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Intellectual Disability-related genes increase ADHD risk and locomotor activity in Drosophila

By Marieke Klein, Euginia Singgih, Anne van Rens, Ditte Demontis, Anders Boerglum, Nina Roth Mota, Anna Castells-Nobau, Lambertus A Kiemeney, Han G Brunner, Alejandro Arias-Vasquez, Annette Schenck, Monique van der Voet, Barbara Franke

Posted 05 Aug 2019
bioRxiv DOI: 10.1101/725937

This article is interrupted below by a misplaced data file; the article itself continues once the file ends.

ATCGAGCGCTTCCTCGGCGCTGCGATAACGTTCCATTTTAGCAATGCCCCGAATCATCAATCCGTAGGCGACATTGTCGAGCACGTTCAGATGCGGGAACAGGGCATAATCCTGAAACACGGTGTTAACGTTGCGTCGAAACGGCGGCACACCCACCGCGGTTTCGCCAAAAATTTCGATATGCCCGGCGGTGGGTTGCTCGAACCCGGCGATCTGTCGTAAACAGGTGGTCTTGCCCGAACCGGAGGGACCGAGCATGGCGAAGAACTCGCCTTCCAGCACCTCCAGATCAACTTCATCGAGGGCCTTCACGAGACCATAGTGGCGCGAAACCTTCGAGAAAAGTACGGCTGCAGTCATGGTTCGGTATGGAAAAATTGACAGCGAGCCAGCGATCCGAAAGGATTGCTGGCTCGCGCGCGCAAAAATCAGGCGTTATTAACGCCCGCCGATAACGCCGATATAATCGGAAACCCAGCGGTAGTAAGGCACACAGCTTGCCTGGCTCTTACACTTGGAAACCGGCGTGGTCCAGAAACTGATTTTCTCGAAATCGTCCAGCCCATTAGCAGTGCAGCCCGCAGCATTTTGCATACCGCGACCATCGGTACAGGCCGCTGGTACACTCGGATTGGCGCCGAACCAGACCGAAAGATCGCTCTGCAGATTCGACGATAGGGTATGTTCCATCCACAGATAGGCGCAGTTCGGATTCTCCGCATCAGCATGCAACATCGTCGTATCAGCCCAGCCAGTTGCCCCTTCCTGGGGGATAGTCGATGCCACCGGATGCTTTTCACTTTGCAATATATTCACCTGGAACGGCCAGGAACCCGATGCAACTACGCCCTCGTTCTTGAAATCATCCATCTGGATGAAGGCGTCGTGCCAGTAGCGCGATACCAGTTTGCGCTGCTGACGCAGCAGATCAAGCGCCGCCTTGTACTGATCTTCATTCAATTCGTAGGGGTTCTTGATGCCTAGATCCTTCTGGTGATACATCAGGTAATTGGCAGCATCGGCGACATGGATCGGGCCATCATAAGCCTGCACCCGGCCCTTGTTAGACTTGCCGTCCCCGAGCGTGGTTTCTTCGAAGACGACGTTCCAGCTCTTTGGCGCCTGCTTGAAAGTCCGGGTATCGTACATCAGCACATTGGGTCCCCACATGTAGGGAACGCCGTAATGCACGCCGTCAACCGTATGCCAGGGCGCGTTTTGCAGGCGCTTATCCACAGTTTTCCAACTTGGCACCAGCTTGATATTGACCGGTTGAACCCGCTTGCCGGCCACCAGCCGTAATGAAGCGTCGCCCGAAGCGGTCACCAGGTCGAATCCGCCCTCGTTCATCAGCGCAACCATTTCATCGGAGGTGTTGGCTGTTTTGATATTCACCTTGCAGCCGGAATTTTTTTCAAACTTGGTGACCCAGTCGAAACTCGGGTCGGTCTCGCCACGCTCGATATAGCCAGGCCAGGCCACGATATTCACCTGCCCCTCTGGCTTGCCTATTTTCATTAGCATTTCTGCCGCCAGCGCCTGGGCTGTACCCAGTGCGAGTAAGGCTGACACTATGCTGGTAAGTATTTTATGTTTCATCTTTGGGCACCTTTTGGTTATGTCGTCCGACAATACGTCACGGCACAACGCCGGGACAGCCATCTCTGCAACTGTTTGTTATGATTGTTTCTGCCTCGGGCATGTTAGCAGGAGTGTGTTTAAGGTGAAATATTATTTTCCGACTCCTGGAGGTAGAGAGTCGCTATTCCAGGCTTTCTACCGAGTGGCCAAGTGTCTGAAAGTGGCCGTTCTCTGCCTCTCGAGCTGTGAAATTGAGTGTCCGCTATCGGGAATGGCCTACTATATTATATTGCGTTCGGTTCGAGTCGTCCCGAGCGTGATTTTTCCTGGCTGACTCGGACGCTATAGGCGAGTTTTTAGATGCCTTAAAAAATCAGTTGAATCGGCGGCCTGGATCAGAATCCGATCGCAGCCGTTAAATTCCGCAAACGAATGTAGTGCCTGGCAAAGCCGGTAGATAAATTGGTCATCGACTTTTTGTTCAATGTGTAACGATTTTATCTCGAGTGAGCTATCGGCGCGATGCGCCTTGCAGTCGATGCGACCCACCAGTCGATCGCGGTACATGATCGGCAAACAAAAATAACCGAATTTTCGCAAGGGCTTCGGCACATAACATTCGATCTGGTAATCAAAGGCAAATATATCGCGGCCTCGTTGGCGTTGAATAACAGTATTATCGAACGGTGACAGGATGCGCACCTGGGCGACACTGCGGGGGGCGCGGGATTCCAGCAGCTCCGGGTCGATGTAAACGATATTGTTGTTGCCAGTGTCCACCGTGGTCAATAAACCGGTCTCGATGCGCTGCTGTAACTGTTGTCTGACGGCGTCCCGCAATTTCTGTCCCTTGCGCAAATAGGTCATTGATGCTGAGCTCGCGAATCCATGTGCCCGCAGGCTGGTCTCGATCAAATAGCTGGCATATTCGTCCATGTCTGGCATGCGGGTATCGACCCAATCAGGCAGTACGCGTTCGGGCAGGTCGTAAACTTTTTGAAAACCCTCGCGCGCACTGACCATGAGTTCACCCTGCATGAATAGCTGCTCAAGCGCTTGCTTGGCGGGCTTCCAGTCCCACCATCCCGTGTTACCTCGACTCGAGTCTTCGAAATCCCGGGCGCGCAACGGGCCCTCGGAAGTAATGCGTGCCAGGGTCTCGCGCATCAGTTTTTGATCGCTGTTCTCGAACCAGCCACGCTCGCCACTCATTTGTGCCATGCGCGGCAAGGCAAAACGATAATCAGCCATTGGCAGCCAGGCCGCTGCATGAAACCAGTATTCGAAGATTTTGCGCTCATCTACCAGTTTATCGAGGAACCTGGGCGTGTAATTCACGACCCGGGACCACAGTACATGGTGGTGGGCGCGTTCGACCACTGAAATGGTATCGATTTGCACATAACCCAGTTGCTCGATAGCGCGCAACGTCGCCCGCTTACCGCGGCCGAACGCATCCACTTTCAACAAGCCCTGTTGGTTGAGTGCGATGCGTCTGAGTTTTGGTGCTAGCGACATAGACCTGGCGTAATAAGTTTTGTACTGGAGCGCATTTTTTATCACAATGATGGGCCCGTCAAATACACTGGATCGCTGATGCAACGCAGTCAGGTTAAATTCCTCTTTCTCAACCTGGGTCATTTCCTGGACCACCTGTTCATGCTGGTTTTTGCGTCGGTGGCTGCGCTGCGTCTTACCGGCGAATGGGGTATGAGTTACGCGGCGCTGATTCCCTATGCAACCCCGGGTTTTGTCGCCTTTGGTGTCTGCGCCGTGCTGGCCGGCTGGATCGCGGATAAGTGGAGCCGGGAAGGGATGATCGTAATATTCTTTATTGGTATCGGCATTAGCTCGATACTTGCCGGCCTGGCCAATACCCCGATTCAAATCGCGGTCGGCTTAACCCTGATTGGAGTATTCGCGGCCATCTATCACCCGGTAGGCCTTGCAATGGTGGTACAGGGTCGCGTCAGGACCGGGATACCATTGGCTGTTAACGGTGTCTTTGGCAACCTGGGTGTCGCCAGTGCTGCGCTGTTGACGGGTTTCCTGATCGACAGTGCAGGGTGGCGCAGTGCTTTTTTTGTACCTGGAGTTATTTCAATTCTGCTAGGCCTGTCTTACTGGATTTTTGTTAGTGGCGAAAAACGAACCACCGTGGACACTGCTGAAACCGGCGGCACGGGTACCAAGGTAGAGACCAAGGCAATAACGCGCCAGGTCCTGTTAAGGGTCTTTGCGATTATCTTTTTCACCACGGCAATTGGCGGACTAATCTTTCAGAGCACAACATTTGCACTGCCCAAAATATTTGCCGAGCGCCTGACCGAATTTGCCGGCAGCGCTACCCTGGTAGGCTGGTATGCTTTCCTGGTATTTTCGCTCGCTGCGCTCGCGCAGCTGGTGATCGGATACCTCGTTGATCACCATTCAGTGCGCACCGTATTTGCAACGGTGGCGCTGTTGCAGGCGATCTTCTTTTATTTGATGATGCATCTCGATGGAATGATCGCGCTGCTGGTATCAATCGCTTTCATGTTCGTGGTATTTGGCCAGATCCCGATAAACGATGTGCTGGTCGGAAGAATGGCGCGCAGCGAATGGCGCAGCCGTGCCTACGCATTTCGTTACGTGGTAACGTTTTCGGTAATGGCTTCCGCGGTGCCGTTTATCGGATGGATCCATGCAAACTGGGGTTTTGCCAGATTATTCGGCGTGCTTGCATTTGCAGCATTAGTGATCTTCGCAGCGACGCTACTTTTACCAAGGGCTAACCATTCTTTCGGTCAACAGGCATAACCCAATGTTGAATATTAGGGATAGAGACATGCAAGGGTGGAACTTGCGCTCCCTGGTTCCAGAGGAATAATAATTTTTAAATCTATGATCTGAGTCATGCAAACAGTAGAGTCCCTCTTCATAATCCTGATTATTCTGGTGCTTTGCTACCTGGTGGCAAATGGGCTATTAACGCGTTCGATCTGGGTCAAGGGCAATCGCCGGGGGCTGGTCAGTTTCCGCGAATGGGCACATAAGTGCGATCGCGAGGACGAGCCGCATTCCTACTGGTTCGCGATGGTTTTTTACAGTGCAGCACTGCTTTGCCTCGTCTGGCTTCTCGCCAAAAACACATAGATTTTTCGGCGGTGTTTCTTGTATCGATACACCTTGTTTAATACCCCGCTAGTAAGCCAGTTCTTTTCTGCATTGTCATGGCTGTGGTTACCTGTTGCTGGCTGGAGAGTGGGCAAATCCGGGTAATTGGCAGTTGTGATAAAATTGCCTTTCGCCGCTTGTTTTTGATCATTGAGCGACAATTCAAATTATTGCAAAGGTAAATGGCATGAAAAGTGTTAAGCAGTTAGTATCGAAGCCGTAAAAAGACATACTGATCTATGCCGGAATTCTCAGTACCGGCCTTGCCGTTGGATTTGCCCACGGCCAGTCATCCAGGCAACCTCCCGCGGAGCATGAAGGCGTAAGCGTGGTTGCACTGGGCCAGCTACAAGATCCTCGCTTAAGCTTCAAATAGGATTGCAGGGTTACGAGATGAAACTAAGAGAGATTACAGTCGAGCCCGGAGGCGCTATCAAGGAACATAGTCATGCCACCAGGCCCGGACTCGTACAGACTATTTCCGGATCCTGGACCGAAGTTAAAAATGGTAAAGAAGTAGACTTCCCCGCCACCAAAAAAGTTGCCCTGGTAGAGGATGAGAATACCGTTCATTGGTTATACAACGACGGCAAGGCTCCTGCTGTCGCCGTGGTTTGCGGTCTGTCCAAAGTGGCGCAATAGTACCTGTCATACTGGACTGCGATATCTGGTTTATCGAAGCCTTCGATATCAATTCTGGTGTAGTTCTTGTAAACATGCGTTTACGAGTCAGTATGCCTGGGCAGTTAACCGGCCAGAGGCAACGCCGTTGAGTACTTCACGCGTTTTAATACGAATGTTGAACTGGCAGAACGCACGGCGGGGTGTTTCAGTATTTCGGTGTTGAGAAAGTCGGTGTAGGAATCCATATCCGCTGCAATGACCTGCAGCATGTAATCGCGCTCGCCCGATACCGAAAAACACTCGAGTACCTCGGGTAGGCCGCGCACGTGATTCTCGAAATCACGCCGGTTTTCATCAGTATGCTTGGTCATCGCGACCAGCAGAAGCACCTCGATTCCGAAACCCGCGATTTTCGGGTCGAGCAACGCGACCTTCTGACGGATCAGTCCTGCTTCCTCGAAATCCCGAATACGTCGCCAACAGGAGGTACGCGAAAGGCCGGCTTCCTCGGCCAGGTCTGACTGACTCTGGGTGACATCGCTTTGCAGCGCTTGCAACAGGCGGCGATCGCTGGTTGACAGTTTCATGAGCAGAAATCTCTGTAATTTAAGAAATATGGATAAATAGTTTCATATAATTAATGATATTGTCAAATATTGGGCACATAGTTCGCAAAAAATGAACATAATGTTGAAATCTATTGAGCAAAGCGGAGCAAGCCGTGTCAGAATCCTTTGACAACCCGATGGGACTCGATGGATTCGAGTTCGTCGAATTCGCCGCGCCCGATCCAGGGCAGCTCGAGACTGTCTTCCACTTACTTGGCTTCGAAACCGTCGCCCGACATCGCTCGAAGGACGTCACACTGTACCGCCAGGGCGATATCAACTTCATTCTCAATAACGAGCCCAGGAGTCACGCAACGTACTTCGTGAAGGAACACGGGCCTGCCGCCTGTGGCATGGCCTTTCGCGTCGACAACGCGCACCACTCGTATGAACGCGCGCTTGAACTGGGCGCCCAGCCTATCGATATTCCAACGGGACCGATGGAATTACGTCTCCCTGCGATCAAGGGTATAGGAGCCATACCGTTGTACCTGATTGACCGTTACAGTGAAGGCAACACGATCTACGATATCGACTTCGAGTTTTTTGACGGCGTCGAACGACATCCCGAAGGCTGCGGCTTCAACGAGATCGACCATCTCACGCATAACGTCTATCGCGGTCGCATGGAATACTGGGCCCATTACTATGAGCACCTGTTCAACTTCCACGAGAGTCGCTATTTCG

Objective: Attention-Deficit/Hyperactivity Disorder (ADHD) is a common, highly heritable neuropsychiatric disorder. ADHD often co-occurs with Intellectual Disability (ID), and shared overlapping genetics have been suggested. This study aimed to identify novel ADHD genes by investigating whether genes carrying rare mutations linked to ID contribute to ADHD risk through common genetic variants. Validation and characterization of candidates were performed using Drosophila melanogaster. Method: Common genetic variants in a diagnostic gene panel of 396 autosomal ID genes were tested for association with ADHD risk, through gene-set and gene-wide analyses, using ADHD meta-analytic data of the Psychiatric Genomics Consortium (n=19,210) for discovery and iPSYCH ADHD data for replication (n=37,076). The significant genes were functionally validated and characterized in Drosophila by assessing locomotor activity and sleep upon knockdown of those genes in brain circuits. Results: The ID gene-set was significantly associated with ADHD risk in the discovery and replication data-sets. The three genes most consistently associated were MEF2C, ST3GAL3, and TRAPPC9. Performing functional characterization of the two evolutionary conserved genes in Drosophila melanogaster, we found their knockdown in dopaminergic (dMEF2) and circadian neurons (dTRAPPC9) to result in increased locomotor activity and reduced sleep, concordant with the human phenotype. Conclusions: This study reveals that a large set of ID-related genes contributes to ADHD risk through effects of common alleles. Utilizing this continuity, we identified TRAPPC9, MEF2C, and ST3GAL3 as novel ADHD candidate genes. Characterization in Drosophila suggests that TRAPPC9 and MEF2C contribute to ADHD-related behavior through distinct neural substrates.

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